At a feedback session for a fellow teacher-in-training, the teacher commented that she was a bit nervous about teaching an "advanced" class since she'd been mainly focused on "beginner" classes to which I responded: the only difference between a "beginner" and an "advanced" student is the state of mind from which they're practicing. It has nothing to do with their physical capabilities or how complicated a pose they can get into. If a student is doing what is commonly viewed as "advanced" (based solely on physicality), say an inversion or arm balance pose but the student is ignoring the signals being given by their body and may be pushing too far or trying to show off to fulfill their ego's desire to do the pose, then they are still beginners, despite their physical prowess.
On the other hand, you may have a student standing in Mountain Pose - what is considered a pretty "basic" pose with full awareness of their body and breath, and an ability to maintain this awareness and move in a way that is respectful of their physical limitations, of how they're feeling in that particular moment, and that is solely driven by a desire to simply be present - that is the definition of an advanced student. No standing on your head or complicated arm balances or twisting yourself into a pretzel are required to become an advanced student of yoga.
Of course, I didn't know this at first, and for many years, my asana practice was driven by my insatiable ego. All I wanted to do was conquer more and more demanding poses without really paying attention to my state of mind or how my body might be feeling. Sure, in the moment, I got a real high, when I could finally accomplish a pose like Headstand or Bird of Paradise or Crow, but more than once, I injured myself practicing the very thing meant to care for my body (and mind): yoga hurt me but only because I wasn't paying attention and my ego was in charge. That's what is meant by "beginner" - a state in which we are not yet in control of our mind or desires and are apt to make unwise decisions.
There's nothing inherently wrong with challenging asana poses. I've learned over time though, that the best way to approach them is one step at a time, with the help of a knowledgeable and experienced yoga teacher, and with a constant awareness of my intentions as I practice them (i.e. I'm not just trying to show off but have a genuine interest in the pose for its own sake, and I'm being respectful of my body's capabilities). There are some wonderful benefits derived from these poses, not least being a sense of breaking through fear barriers and surprising ourselves with our newfound strength, flexibility and balance. But these poses should not be the "destination" of this journey, the marker between beginner, intermediate and advanced student because, guess what, enlightenment doesn't instantly happen once you can stand on your head.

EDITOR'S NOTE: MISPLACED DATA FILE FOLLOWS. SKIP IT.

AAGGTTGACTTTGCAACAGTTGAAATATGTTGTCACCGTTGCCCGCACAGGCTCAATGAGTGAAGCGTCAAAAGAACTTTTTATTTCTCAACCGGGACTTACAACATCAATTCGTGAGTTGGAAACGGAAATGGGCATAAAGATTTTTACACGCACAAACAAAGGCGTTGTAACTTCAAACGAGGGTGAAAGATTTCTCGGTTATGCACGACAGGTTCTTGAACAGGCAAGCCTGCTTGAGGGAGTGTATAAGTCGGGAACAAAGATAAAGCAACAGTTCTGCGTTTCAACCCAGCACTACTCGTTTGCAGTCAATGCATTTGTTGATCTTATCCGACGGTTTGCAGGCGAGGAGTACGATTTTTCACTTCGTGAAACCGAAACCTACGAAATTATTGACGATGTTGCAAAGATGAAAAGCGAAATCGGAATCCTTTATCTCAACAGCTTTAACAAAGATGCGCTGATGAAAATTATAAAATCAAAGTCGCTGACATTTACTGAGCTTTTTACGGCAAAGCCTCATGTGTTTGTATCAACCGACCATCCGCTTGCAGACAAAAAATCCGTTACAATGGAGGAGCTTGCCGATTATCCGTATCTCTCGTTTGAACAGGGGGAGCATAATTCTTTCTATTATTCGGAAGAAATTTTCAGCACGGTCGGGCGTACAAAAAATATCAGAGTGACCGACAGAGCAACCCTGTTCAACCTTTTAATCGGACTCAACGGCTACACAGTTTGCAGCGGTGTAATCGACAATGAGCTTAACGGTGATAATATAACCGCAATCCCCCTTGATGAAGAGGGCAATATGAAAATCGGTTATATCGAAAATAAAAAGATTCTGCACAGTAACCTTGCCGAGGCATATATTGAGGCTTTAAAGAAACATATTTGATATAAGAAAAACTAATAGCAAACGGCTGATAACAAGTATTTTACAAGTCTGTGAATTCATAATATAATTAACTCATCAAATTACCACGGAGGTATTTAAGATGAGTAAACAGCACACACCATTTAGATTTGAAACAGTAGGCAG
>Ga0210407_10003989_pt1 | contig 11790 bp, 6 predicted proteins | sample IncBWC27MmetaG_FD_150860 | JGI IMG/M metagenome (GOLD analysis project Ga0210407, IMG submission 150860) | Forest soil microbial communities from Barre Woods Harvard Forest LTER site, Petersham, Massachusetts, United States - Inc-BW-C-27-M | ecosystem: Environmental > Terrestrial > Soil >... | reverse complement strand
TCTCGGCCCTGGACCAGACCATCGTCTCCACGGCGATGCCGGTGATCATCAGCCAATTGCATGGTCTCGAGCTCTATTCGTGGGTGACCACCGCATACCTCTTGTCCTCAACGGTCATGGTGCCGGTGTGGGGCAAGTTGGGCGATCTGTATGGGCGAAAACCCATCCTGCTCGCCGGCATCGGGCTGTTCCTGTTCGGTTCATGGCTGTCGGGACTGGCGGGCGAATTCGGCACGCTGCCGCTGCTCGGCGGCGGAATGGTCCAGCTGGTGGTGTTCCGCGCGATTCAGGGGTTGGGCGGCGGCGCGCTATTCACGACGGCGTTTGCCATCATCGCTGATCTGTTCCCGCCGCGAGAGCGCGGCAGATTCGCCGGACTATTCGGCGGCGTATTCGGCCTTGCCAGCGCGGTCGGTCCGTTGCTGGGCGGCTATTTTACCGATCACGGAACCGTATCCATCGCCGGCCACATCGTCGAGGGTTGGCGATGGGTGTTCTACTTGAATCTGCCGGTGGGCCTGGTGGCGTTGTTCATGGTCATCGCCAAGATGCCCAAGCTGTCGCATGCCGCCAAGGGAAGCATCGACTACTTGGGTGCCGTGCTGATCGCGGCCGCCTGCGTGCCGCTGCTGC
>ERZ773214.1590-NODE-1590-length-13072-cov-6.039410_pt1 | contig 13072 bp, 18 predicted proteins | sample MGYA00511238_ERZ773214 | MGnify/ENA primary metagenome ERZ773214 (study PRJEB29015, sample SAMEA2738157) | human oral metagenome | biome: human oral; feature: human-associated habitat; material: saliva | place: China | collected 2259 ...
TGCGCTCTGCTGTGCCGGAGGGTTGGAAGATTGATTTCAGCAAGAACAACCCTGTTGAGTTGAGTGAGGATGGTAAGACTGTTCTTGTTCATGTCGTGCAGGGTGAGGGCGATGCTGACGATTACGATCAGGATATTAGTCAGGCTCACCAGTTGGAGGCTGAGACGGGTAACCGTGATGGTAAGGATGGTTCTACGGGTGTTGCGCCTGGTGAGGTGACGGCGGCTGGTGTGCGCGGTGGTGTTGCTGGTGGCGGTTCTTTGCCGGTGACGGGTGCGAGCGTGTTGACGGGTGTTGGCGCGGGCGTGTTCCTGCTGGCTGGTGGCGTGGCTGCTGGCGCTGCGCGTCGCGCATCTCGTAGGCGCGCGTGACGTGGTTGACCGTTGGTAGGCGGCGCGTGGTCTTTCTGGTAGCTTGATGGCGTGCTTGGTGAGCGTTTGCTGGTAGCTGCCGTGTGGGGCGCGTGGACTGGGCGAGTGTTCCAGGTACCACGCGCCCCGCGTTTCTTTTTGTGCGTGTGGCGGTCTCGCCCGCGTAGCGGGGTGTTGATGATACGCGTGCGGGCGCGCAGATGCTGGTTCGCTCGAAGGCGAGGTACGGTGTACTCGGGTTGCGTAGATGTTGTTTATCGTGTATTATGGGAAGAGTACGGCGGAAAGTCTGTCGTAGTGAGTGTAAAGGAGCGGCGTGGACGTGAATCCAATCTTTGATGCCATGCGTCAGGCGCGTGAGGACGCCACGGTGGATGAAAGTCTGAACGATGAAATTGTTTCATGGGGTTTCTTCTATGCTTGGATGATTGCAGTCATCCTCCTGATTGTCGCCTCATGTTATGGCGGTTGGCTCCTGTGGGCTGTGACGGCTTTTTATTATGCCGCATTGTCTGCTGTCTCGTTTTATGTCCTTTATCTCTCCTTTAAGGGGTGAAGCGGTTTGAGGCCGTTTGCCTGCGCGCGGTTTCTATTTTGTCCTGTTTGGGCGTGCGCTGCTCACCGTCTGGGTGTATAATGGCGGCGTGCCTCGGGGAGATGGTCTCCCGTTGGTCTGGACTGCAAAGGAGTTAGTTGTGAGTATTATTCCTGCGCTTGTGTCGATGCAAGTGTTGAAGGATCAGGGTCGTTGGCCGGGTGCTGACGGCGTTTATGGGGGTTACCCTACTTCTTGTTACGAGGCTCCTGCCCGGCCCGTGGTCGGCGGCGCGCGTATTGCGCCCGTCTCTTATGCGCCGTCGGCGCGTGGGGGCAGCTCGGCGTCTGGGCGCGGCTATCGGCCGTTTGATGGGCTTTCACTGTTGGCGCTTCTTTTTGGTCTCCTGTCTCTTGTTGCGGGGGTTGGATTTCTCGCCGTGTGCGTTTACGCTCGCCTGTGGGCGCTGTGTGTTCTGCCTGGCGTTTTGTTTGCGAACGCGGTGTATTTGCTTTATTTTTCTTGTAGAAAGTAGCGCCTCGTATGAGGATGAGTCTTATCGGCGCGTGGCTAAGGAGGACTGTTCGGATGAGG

Also, as you age, what you're physically capable of doing can change (speaking from experience), and if you're basing a value judgement of your practice solely on what you can physically accomplish, you may be very disappointed when you notice a backsliding as you get older. This may not happen to every practitioner - we all respond to aging differently - but if it does, does that mean you're devolving instead of evolving as a student of yoga? Of course not. This is one of the pitfalls of basing our yoga trajectory on asana practice alone. We would do well to remember that asanas are only one of eight limbs of yoga, and we should also be focusing simultaneously on those other seven limbs if we want to experience all yoga has to offer.
The only thing "advanced" truly means is that the practitioner is able to direct their attention at will and has some control, if not total control, over their mind. That being said, if you're new to yoga, use common sense and don't try an "advanced vinyasa flow" or "advanced power" class as your first one. (You wouldn't attempt a marathon if you've just started running, right?) Just don't be discouraged by the word "advanced". If a class is listed as "advanced", it doesn't mean those students have a better chance at enlightenment than you do. In fact, some of them may be stuck in an endless cycle of ego desire fulfillment and are further behind, spiritually speaking, than someone just starting out. Consider the word "advanced" simply as an indication that a class is more athletically-inclined and it might be advisable to build up your physical strength and flexibility before attempting one. It is in no way, an indicator of your spiritual state. Sometimes, what's labeled as a "gentle" or "beginner" class can do more for our spiritual development than a physically demanding practice, whether we've been practicing for one week or twenty years.
Part of this journey we call yoga is learning to let go of externals: what the ego wants, trying to "sculpt" a perfect body regardless of how that body really feels, and starting to move from a place of wisdom, where we have nothing to prove to anyone else, and our only intention is our highest good.